His passion for the sport is greater than anything he had ever experienced, and he can not stop wanting to win. From then on, this was the mentality Max decided to keep on the court for every match.

“Max has always been the competitive type,” said Scott. “From ‘Monopoly’ to cards to ‘Scrabble,’ he thrives on structure and rules and always wants to beat you.”

Off of the court, he has a different philosophy.

His dedication to the sport is still strong; he just is not the kind of person who would take it too seriously. He is the team’s jokester. Whether it is wearing lucky matching bandanas with a teammate, listening to music on the bus, or betting on who buys ice cream at Dairy Mart after a meet, he never stops having fun with his team.

“On the courts, he is serious,” said Kambitsis. “He hates losing. But off the courts and during practice, he is one of the funniest kids I know.”

Still, Max also takes his losses to heart. On the court, all he can think of is winning, and without that win, he feels empty.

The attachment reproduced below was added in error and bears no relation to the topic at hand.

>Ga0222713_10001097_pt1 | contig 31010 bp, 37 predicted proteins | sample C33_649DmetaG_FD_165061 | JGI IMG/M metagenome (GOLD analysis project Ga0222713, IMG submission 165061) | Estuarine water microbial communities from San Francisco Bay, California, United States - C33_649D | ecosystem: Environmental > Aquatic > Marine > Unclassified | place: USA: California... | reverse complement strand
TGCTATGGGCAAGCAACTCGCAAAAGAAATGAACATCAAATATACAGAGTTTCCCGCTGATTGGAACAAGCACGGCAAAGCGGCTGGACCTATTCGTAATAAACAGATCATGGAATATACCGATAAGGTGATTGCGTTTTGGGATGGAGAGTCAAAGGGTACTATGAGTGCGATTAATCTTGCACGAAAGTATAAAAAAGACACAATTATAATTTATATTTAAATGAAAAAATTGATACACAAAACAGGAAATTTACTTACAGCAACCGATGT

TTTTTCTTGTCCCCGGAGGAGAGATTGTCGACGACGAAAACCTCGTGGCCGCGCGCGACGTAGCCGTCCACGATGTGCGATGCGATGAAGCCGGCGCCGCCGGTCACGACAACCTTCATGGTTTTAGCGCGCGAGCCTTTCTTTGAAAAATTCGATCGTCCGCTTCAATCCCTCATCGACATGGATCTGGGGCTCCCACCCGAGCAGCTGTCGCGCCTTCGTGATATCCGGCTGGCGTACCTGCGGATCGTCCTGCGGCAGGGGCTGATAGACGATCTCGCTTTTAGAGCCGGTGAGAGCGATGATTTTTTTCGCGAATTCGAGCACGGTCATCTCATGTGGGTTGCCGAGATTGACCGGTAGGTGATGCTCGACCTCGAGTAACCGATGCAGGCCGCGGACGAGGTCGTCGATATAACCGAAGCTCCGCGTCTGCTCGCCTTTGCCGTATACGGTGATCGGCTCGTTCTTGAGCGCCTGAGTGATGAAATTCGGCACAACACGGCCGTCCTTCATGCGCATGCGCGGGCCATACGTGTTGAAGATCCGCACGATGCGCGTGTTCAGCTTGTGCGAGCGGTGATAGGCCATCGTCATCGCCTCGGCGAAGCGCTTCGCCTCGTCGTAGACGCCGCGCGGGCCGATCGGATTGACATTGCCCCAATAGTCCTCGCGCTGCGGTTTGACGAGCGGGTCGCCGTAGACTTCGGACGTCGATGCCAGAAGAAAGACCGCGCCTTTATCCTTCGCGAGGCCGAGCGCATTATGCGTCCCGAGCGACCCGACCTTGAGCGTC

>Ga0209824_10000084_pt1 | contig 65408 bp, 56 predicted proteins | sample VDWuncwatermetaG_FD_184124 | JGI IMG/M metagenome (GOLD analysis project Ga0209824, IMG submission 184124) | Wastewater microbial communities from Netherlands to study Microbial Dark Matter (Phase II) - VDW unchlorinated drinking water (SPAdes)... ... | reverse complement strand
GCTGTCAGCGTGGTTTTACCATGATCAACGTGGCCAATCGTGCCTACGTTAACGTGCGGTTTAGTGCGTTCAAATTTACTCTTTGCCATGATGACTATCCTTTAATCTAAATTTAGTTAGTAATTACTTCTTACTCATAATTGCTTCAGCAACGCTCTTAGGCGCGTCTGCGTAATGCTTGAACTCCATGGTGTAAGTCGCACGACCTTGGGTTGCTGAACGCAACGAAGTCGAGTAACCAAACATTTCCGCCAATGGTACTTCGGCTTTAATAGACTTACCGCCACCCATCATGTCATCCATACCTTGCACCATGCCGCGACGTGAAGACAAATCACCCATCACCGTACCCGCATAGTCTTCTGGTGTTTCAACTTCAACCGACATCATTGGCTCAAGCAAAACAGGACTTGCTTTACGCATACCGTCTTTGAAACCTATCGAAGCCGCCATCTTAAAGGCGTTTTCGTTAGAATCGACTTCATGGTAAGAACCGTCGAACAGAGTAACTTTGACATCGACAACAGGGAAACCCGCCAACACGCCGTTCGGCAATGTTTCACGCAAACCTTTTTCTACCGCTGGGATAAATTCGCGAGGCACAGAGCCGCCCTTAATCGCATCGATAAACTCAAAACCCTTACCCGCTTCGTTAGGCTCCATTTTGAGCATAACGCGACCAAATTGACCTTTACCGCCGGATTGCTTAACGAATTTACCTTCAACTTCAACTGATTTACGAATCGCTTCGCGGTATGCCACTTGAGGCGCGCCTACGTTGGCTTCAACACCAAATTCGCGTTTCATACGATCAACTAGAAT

Max’s teammate and friend, junior Aakash Maniar, noticed days after a loss against Johnsburg High School, he was extremely disappointed, almost depressed.

“He is really determined to win,” said Maniar. “It is like he just has to get that win for himself.”

Max is a person who likes relying on only himself. He likes to accomplish things by himself, and he is mature in that he has a unique ability to confidently take responsibility for his own mistakes and losses.

“Max has been a leader in matches with one of the highest winning percentages on the team,” said Wells. “And I’m hoping that next year he can take the next step and be a leader in practice as well.”

When asked why he liked tennis, he sat in the dim fluorescent lights of library fidgeting with his hands as he tried to find the words to describe it.

“When I am playing I am not thinking about anything else, but winning,” said Max. “I love the way it makes me feel inside. I just love everything about it.”

It all sparked from how he felt on the day during sophomore year when defeated the boy in the green jersey. When the constant pounding of the fuzzy, green sphere against the asphalt matches the pounding in his heart, he feels like he is on fire.

“I don’t like tennis,” said Max. “I love tennis.  I belong on the courts.”